The proposal for a computerized registry also began to take legislative shape, but it was thwarted by the well organized opposition. As the New York Times reported, “Many civil liberties advocates, Hispanic organizations, and Chinese and Jewish groups have opposed such proposals, saying they could increase job discrimination.”28
Jordan was unable to persuade the coalition for expansive immigration that they should curtail their demands and support the commission’s vision of the broad national interest. Nevertheless, a New York Times editorial observed after her death that “few lawmakers in this century left a more profound and positive impression on the nation than Barbara Jordan.”29
On immigration, one of the reasons Jordan’s legacy on immigration policy has been eclipsed has been the Times’ vocal support for the expansionist coalition. Michael Lind, one of the small number of liberal dissenters, offered this lament about their activism:
Why have liberals been silent about the economic effects of immigration on their natural constituency — the working poor, and black workers in particular? One reason is the inability of liberals to say no to any apparently generous program, particularly if it aims to help those in poor countries. Another is the influence of Hispanic groups seeking to enlarge their constituencies. Many affluent opinion-makers in politics, the media and academia themselves benefit from a never-ending supply of low-wage immigrant maids, janitors, receptionists and other poorly paid, non-unionized employees.30
Lind named Jordan as one of the “few courageous liberals ... [who] have dared to bring up the relationship between mass immigration and falling wages.”
The New York Times occupies a prominent place among the affluent, liberal opinion-makers. Its editorial board has called on Congress to embrace the millions of illegal immigrants as “Americans in waiting”. In the new millennium, the Times has moved sharply away from its previous position of backing enforcement of immigration limits.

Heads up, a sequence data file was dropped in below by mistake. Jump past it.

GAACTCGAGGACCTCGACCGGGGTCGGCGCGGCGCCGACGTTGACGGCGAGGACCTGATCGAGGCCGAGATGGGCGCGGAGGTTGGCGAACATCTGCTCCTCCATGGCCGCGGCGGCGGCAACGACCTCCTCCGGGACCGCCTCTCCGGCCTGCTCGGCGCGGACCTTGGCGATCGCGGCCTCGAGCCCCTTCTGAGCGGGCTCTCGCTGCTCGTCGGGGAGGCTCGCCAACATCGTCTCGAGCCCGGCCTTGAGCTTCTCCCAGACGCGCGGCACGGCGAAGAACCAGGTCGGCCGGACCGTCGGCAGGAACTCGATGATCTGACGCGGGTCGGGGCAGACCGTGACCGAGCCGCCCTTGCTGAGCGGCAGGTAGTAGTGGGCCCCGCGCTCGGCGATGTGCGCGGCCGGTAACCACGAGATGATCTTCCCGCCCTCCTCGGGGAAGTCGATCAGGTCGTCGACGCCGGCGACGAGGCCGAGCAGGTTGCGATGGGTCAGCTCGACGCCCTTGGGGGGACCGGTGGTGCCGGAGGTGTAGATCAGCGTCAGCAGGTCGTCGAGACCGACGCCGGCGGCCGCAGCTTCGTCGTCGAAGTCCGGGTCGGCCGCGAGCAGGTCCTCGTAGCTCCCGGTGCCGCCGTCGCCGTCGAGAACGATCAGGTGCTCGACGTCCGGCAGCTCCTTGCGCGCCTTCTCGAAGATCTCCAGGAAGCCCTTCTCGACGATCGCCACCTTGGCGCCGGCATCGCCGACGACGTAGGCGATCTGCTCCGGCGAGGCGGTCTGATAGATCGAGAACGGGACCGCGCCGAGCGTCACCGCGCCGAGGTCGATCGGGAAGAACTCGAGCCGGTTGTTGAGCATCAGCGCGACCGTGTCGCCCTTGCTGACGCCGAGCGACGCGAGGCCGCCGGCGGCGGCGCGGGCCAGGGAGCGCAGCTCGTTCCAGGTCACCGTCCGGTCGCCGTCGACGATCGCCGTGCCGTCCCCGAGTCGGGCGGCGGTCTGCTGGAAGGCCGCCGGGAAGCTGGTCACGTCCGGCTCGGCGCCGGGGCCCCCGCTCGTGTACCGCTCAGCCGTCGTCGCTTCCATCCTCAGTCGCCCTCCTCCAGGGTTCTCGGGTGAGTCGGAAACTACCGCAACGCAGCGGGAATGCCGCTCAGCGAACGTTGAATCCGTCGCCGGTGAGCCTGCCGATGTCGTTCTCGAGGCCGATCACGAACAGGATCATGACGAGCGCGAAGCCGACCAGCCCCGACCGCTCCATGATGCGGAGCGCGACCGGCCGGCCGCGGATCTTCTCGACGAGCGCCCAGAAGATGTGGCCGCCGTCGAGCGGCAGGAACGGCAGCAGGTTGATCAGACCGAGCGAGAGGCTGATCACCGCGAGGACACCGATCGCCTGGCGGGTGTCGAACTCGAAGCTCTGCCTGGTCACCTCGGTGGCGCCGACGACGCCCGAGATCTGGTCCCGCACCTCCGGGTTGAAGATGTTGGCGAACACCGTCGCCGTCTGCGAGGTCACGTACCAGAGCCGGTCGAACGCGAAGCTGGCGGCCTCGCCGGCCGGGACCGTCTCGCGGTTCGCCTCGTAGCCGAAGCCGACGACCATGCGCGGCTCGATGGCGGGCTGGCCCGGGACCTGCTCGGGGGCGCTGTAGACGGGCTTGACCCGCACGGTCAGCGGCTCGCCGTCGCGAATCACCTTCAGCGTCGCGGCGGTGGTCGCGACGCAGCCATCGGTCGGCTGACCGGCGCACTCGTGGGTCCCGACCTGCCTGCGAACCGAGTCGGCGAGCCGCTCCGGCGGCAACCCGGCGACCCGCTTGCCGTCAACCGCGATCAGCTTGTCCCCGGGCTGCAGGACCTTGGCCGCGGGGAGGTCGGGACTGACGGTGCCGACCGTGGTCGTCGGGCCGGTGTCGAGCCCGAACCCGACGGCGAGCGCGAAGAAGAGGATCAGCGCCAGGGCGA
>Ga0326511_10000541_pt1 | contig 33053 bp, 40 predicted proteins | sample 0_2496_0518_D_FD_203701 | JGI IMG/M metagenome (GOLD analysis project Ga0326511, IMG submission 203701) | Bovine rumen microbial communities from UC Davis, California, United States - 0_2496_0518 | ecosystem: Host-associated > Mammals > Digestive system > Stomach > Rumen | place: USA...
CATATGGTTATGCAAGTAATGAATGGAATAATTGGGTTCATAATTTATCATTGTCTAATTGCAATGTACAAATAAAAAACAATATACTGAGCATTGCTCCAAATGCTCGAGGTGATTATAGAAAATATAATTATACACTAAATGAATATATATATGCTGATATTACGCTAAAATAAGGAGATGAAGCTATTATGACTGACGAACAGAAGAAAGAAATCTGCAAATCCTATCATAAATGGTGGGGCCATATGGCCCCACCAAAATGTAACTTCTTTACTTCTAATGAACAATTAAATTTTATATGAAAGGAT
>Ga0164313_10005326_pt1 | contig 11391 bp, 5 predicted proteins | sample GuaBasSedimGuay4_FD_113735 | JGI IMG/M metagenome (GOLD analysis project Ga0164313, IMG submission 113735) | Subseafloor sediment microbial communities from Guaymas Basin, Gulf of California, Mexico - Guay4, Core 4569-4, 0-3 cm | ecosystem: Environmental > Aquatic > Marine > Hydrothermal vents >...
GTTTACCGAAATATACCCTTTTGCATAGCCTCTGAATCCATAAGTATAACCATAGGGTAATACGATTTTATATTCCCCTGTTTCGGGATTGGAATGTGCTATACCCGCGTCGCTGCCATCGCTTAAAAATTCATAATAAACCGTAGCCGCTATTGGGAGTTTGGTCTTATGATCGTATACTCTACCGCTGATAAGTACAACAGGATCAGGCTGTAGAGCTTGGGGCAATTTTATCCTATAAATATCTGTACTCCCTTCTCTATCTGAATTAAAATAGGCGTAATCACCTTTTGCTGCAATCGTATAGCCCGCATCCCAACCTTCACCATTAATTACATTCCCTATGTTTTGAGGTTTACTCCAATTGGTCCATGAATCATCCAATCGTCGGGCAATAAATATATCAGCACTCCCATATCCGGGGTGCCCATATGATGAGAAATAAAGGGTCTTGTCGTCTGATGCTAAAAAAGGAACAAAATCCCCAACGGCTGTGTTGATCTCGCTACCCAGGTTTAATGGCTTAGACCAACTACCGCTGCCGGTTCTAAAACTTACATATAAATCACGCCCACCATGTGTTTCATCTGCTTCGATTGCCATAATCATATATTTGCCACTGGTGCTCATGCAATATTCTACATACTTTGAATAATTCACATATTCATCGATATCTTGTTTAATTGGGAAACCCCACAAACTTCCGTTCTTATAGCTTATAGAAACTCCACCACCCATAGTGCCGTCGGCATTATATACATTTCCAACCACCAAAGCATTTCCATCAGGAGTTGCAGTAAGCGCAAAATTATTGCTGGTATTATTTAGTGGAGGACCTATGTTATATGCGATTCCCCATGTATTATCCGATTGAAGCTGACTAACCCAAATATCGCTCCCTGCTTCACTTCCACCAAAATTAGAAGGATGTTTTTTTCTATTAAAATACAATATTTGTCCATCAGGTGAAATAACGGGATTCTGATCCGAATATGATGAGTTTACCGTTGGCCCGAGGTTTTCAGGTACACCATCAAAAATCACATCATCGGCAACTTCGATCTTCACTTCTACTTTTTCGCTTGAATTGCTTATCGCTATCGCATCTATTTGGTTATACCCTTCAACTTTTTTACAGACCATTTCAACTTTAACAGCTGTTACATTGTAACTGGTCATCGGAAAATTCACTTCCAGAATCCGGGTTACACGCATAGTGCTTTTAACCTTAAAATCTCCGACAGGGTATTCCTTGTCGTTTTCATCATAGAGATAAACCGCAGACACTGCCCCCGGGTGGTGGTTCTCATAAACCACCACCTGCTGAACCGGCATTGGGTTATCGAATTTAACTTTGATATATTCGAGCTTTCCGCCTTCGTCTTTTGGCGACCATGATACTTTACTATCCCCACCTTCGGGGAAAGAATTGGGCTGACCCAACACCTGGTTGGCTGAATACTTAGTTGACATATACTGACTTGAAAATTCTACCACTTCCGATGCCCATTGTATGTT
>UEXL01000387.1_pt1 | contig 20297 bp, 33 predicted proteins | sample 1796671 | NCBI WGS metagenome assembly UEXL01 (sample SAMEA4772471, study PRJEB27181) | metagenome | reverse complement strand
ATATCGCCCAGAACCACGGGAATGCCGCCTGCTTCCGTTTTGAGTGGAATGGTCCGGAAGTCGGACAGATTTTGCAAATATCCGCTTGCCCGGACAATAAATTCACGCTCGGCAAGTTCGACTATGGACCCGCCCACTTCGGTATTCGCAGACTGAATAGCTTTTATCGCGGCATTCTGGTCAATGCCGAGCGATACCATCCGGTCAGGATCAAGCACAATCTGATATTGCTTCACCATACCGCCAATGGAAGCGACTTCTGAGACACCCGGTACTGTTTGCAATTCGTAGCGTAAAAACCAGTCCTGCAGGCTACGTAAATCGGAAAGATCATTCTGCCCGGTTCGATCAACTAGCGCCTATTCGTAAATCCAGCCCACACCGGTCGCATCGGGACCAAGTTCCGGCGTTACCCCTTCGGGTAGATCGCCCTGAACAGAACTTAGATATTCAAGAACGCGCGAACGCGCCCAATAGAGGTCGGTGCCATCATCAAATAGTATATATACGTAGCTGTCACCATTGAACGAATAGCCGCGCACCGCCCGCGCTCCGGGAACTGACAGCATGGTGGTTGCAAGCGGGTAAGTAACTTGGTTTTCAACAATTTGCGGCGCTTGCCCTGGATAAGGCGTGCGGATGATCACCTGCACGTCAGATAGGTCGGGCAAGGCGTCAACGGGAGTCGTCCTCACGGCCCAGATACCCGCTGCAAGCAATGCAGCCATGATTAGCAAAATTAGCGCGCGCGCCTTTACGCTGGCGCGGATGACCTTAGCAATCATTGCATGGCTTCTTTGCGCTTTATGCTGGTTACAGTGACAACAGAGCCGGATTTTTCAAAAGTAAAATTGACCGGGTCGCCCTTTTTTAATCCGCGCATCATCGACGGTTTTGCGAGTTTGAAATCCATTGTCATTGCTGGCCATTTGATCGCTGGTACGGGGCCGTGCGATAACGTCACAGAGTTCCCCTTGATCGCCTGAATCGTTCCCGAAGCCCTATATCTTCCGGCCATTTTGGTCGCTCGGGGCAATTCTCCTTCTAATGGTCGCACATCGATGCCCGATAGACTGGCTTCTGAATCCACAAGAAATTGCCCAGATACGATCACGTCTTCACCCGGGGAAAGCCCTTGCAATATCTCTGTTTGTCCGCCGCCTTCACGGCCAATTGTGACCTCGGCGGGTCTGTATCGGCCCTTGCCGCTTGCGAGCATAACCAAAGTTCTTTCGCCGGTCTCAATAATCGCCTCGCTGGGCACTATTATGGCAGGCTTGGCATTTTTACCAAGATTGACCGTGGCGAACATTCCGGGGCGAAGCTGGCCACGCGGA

Barbara Jordan spoke for the millions of Americans waiting for the promise of e pluribus, unum. A statement she made in 1995 to the National Conference of United We Stand, America stands as a fitting, final admonition. Said Jordan:
The commission finds no national interest in continuing to import lesser-skilled and unskilled workers to compete in the most vulnerable parts of our labor force. Many American workers do not have adequate job prospects. We should make their task easier to find employment, not harder.31
1 Testimony Before the U.S. Senate Committee on the Judiciary Subcommittee on Immigration and Refugee Affairs, August 3, 1994.
2 Michael Kranish, “Clinton Poly Shift Followed Asian-American Fund-Raiser”, Boston Globe, January 16, 1997.
3 James G. Gimpel and James R. Edwards, Jr. The Congressional Politics of Immigration Reform, Boston: Allyn and Bacon, 1990, p. 309.
4 Author telephone interview with Michael Teitelbaum, January 5, 2016.
5 Steven A. Camarota, “Shifting the Balance”, Center for Immigration Studies Backgrounder, November 2013.
6 Richard Pearson, “Ex-Congresswoman Barbara Jordan Dies”, The Washington Post, January 18, 1996.
7 Cited by Mary Beth Rogers, Barbara Jordan: An American Hero, New York: Bantam Books, 1998, p. 146.
8 Ivins on the “PBS NewsHour”, January 17, 1996. See also: Amy Alexander, Fifty Black Women Who Changed America, New York: Kensington, 2003, p. 210.
9 Jordan’s speech before the House Judiciary Committee.
10 Rogers, p. 225.
11 Rogers, p. 226.
12 Keynote address at the 1976 Democratic National Convention.
13 Keynote address at the 1992 Democratic National Convention.
14 Rogers, p. 342.
15 Cardinal Law resigned as the Archbishop of Boston in 2002 after the Boston Globe revealed that he had covered up abuse by pedophile priests.
16 Author interview with Susan Martin, January 8, 2016.
17 Jordan’s response to a question regarding Proposition 187 can be seen in the C-SPAN video of her September 30, 1994, presentation to the National Press Club. It begins just before the 51-minute mark.
18 “As a nation of immigrants committed to the rule of law, this country must set limits on who can enter and back up these limits with effective enforcement of our immigration law.”
19 Gilbert Klein, “Cost of illegal immigration is high”, Richmond Times-Dispatch, April 17, 1994.
20 Barbara Jordan, “The Americanization Ideal”, The New York Times, September 11, 1995.
21 David Reimers, Still the Golden Door: The Third World Comes to America, New York: Columbia University Press, 1985, p. 209.
22 “U.S. Immigration Policy: Restoring Credibility”, U.S. Commission on Immigration Reform, 1994.
23 Testimony before House of Representatives, Committee on the Judiciary, Subcommittee on Immigration and Claims February 24, 1995.
24 David Broder column, October 4, 1994.
25 “President Clinton: Remarks on Presenting the Presidential Medals of Freedom”, August 8, 1994.
26 Rogers, p. 325.
27 Interview with Susan Martin.
28 Robert Pear, “Change of Policy on U.S. Immigrants is Urged by Panel”, The New York Times, June 5, 1995.
29 “Barbara Jordan’s Ideals”, The New York Times, January 19, 1996.
30 Michael Lind, “Liberals Duck Immigration Debate,” The New York Times, September 7, 1995.
31 Jordan address to conference of United We Stand America, October 19, 1995.